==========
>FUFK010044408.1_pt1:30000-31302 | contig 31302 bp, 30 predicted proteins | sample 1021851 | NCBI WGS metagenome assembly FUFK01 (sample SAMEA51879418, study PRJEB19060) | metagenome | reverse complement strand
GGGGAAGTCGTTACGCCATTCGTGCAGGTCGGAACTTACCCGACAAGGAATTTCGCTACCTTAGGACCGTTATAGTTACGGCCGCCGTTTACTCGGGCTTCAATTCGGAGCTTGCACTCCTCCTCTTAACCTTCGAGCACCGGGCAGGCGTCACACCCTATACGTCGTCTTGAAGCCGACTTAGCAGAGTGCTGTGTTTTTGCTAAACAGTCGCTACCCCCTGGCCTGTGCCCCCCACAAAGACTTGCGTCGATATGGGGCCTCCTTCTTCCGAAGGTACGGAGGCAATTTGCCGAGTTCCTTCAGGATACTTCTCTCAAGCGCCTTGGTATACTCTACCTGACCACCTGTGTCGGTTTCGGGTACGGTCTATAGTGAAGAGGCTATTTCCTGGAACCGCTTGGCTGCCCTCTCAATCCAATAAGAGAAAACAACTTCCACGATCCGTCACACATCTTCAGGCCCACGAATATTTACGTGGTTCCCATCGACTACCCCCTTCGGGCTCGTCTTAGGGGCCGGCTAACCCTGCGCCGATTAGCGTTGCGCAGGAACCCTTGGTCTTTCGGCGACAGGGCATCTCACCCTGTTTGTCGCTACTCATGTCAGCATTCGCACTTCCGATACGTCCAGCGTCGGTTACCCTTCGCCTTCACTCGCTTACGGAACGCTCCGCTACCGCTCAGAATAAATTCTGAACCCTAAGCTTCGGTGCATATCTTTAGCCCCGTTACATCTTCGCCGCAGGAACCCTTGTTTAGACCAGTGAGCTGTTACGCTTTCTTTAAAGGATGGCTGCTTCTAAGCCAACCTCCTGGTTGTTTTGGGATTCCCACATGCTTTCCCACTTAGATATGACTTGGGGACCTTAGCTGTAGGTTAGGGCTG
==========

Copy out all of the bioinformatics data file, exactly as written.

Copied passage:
>FUFK010044408.1_pt1:30000-31302 | contig 31302 bp, 30 predicted proteins | sample 1021851 | NCBI WGS metagenome assembly FUFK01 (sample SAMEA51879418, study PRJEB19060) | metagenome | reverse complement strand
GGGGAAGTCGTTACGCCATTCGTGCAGGTCGGAACTTACCCGACAAGGAATTTCGCTACCTTAGGACCGTTATAGTTACGGCCGCCGTTTACTCGGGCTTCAATTCGGAGCTTGCACTCCTCCTCTTAACCTTCGAGCACCGGGCAGGCGTCACACCCTATACGTCGTCTTGAAGCCGACTTAGCAGAGTGCTGTGTTTTTGCTAAACAGTCGCTACCCCCTGGCCTGTGCCCCCCACAAAGACTTGCGTCGATATGGGGCCTCCTTCTTCCGAAGGTACGGAGGCAATTTGCCGAGTTCCTTCAGGATACTTCTCTCAAGCGCCTTGGTATACTCTACCTGACCACCTGTGTCGGTTTCGGGTACGGTCTATAGTGAAGAGGCTATTTCCTGGAACCGCTTGGCTGCCCTCTCAATCCAATAAGAGAAAACAACTTCCACGATCCGTCACACATCTTCAGGCCCACGAATATTTACGTGGTTCCCATCGACTACCCCCTTCGGGCTCGTCTTAGGGGCCGGCTAACCCTGCGCCGATTAGCGTTGCGCAGGAACCCTTGGTCTTTCGGCGACAGGGCATCTCACCCTGTTTGTCGCTACTCATGTCAGCATTCGCACTTCCGATACGTCCAGCGTCGGTTACCCTTCGCCTTCACTCGCTTACGGAACGCTCCGCTACCGCTCAGAATAAATTCTGAACCCTAAGCTTCGGTGCATATCTTTAGCCCCGTTACATCTTCGCCGCAGGAACCCTTGTTTAGACCAGTGAGCTGTTACGCTTTCTTTAAAGGATGGCTGCTTCTAAGCCAACCTCCTGGTTGTTTTGGGATTCCCACATGCTTTCCCACTTAGATATGACTTGGGGACCTTAGCTGTAGGTTAGGGCTG